Date of Conferral



Doctor of Education (Ed.D.)




Edward Kim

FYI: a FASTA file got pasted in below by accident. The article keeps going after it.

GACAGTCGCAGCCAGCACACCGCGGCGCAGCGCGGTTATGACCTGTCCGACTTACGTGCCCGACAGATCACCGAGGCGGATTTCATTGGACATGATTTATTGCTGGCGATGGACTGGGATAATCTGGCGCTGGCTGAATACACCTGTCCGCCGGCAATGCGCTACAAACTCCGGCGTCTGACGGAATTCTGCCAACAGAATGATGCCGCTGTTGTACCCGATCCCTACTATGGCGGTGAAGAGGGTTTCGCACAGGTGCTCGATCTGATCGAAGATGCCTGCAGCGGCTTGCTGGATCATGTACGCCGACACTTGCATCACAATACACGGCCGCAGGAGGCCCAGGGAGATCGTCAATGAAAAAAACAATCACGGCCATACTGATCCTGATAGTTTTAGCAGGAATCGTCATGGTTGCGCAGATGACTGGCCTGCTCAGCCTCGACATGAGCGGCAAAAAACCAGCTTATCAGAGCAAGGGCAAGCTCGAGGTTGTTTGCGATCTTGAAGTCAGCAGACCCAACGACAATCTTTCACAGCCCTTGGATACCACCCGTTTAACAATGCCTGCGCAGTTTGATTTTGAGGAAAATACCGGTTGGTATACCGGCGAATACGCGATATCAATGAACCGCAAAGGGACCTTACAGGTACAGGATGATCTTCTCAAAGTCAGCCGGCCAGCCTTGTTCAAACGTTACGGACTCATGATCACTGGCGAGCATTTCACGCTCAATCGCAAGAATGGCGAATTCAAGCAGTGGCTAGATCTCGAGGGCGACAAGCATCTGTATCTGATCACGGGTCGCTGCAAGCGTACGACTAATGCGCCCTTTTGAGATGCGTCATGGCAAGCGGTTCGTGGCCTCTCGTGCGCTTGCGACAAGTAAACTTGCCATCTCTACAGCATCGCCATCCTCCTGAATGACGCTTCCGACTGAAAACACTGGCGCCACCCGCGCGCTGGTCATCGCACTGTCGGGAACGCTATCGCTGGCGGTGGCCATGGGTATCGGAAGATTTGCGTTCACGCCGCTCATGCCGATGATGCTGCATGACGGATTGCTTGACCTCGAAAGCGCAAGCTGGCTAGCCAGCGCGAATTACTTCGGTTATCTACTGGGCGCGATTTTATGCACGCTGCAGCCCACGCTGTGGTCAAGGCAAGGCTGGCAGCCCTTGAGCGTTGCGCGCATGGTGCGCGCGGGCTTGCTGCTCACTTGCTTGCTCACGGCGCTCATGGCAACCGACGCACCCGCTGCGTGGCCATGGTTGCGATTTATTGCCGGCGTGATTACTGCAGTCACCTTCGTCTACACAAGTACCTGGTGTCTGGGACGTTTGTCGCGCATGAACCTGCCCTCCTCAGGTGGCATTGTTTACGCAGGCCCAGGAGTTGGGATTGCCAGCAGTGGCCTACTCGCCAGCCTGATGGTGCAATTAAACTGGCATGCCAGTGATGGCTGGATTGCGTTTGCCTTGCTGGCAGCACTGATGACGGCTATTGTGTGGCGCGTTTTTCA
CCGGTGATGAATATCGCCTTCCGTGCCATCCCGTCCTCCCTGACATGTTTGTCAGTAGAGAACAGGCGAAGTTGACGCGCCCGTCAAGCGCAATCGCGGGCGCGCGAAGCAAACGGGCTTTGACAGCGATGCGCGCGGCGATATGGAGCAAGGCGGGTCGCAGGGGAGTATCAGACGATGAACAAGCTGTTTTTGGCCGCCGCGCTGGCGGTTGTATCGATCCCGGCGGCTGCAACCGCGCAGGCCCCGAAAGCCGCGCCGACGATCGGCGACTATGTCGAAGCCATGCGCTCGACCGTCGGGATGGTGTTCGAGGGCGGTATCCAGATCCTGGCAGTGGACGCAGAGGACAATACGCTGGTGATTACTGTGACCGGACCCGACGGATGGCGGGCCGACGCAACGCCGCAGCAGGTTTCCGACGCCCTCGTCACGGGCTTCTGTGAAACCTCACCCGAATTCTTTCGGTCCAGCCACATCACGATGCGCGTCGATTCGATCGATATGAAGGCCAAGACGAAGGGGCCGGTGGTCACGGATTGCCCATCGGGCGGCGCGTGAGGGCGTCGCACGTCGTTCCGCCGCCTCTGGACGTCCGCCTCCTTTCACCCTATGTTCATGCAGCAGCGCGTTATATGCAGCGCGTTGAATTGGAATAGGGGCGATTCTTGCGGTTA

In three low socioeconomic urban communities of Greenwood (pseudonym), young men's lack of education provides dim prospects of employment, possibly causing the young men to turn to gun violence. The purpose of this study was to understand the perceptions of concerned clergy, law officials, and members of a Neighborhood Watch organization regarding the factors that contribute to gun violence in the southern communities in the United States. The conceptual framework for this study was Bandura's modeling theory. The central research question addressed how the community stakeholder groups described their perceptions regarding gun violence among young male adults. For this qualitative case study, a total of 9 stakeholders from the clergy, law officials, and Neighborhood Watch organization who had knowledge about the issues being investigated were selected through purposeful sampling and interviewed individually and in a focus group. The data were coded and categorized for themes. Thick descriptions of the stakeholder perspectives were combined with notes and interviews. The emerging themes were lack of education, inappropriate leadership, and an unhealthy community life; therefore, suggesting that professional development needs to be provided to the stakeholders on how to support the unemployed men in achieving skills through education, developing leadership skills through positive role modeling, and building a better community life through nonviolent social skills. The results indicated that applying skills to the service of young men exposed to gun violence would contribute to positive social change by understanding other potential causes of the gun violence problem. The implications for positive social change will become evident as young men become educated, find employment, and regain self-esteem and confidence in their ability to lead.